A Rational Reason for High Oil Prices

“There is no rational reason for high oil prices,” writes Ali Naimi, Saudi Arabian Minister of Petroleum and Mineral Resources, in today’s Financial Times. Well, I can think of one– if oil prices were lower, the world would want to consume more than is currently being produced.

The graph below plots total world oil production over the last decade. After growing rapidly in earlier years, production hit a bumpy plateau. In November 2007, just before the U.S. recession began, the world was producing 84.9 million barrels each day, a little less than was produced in the spring of 2005. Although production stagnated, the demand curve continued to shift out, with world GDP growing 5.3% in 2006 and another 5.4% in 2007. Consumption of petroleum by China alone was 800,000 barrels/day higher in 2007 than it had been in 2005, meaning the rest of the world had to decrease consumption over this period.

Global oil production, thousands of barrels per day, monthly, Jan 1994 to Dec 2011. Includes lease condensate, natural gas plant liquids, other liquids, and refinery processing gain. Data source: EIA.


Growth in oil production resumed after the recession, with world oil production up 2.8% in 2010 over 2009. But world GDP grew 5.1% that year, suggesting demand was once again growing faster than supply. And oil production hit a new snag in 2011, primarily due to disruptions in Libya.

Libyan oil production, thousands of barrels per day, monthly, Jan 1994 to Dec 2011. Includes lease condensate, natural gas plant liquids, other liquids, and refinery processing gain. Data source: EIA.


The data for the above graph only go through December. Production from Libya has increased since then, with some observers anticipating production will be back to 1.4 million b/d by April. But offsetting those gains of the last few months have been shutdowns in places such as Sudan, Syria, and Yemen, which 3 countries had accounted for 1.1 million b/d of production in February of last year.

And Iran’s 4 million b/d is a bigger deal than all of those put together. Petrologistics estimates that boycott efforts have succeeded in reducing Iranian oil exports by 300,000 b/d. Whether that turns out to be the end of the story on curtailment of Iranian shipments, or is only the beginning, remains to be seen.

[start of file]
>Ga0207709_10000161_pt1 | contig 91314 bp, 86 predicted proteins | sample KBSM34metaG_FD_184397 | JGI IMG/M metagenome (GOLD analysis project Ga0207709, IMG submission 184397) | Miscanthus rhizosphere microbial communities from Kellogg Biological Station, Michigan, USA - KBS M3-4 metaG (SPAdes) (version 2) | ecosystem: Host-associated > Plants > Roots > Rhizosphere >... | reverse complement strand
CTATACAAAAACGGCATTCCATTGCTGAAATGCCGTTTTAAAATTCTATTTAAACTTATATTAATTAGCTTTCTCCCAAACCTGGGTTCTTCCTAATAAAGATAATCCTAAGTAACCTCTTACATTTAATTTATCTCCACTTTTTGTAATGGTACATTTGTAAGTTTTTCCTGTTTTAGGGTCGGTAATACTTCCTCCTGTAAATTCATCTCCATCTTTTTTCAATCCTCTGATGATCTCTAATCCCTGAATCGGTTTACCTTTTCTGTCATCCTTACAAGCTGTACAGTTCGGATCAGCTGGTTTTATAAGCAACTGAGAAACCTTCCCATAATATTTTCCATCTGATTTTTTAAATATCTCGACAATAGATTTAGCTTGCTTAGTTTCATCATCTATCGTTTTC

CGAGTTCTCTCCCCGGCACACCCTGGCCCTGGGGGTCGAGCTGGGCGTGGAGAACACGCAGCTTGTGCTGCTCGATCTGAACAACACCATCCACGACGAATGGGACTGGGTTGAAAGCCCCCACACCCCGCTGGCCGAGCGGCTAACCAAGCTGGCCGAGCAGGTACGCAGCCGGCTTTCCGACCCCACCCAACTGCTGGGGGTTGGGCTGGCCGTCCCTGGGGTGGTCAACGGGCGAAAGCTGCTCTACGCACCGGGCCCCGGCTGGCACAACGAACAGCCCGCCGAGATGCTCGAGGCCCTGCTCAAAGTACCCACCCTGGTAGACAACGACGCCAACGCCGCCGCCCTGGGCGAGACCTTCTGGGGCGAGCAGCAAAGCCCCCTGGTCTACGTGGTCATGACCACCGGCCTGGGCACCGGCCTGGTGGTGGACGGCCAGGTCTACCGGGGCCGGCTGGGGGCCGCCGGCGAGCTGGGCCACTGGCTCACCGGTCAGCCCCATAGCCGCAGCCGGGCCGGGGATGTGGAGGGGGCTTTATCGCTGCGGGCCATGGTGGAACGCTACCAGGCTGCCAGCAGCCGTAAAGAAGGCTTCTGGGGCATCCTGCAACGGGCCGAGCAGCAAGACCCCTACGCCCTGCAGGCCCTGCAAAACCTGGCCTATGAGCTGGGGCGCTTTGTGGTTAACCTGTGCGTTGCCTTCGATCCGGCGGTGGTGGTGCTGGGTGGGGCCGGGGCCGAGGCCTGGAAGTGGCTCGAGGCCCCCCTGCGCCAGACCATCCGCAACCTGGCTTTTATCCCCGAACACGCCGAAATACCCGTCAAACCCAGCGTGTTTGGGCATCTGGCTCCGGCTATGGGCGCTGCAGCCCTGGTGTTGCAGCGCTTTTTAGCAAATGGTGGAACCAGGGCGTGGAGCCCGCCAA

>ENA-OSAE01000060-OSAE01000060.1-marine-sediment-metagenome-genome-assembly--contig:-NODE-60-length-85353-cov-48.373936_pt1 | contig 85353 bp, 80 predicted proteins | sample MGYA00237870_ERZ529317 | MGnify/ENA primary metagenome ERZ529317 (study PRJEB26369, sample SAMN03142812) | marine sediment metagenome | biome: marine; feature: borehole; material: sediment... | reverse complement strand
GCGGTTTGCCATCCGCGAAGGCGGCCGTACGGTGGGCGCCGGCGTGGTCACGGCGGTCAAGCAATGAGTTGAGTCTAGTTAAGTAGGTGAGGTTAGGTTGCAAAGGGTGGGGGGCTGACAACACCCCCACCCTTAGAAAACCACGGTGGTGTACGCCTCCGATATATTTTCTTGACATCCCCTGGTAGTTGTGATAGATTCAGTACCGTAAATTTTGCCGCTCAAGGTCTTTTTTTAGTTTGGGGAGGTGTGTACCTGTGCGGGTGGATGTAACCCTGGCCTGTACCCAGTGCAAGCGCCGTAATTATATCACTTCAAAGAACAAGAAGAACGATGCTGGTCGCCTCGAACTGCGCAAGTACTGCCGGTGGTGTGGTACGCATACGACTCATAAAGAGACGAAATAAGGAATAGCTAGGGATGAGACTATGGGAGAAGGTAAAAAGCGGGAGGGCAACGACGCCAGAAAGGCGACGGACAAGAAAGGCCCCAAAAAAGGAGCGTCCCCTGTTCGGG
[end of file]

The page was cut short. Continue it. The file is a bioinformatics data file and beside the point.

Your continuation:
How much would we have expected the growth in world GDP over the last decade to have increased the quantity of oil demanded if buyers had not faced any increase in price? The answer to this question could be calculated if we knew the income elasticity of demand, which measures the percentage increase in demand that results from a 1% increase in income. A study by NYU Professor Dermot Gately and Stanford Professor Hillard Huntington in 2001 concluded that for 25 OECD countries over 1971-1997, the average income elasticity was 0.55. But for emerging economies and the oil-exporting countries (which are responsible for most of the growth in global GDP over the last decade), the income elasticity is closer to 1.1-1.2.

In the graph below, I plot annual world oil production in blue along with an estimate in red of what demand would have been if the oil price had not risen over the last decade and if one assumes a world income elasticity of 0.75. The reason the actual quantity consumed today is around the blue line rather than the red is because the price today is not the same as it was in 2002.

Blue line: total world oil production, millions of barrels per day, annually, 2002 to 2011. Red line: global oil production in 2002 times (yt/y2002)0.75 where yt denotes global world GDP in year t as reported by IMF. 2011 world GDP growth estimated at 3.9%.


The question is not whether there is a rational reason for high oil prices, but rather whether there is a rational reason the world is not producing 100 million b/d today. And if anyone knows the answer to that question, it should be Saudi Oil Minister Ali Naimi.

This post originally appeared at Econbrowser and is posted with permission.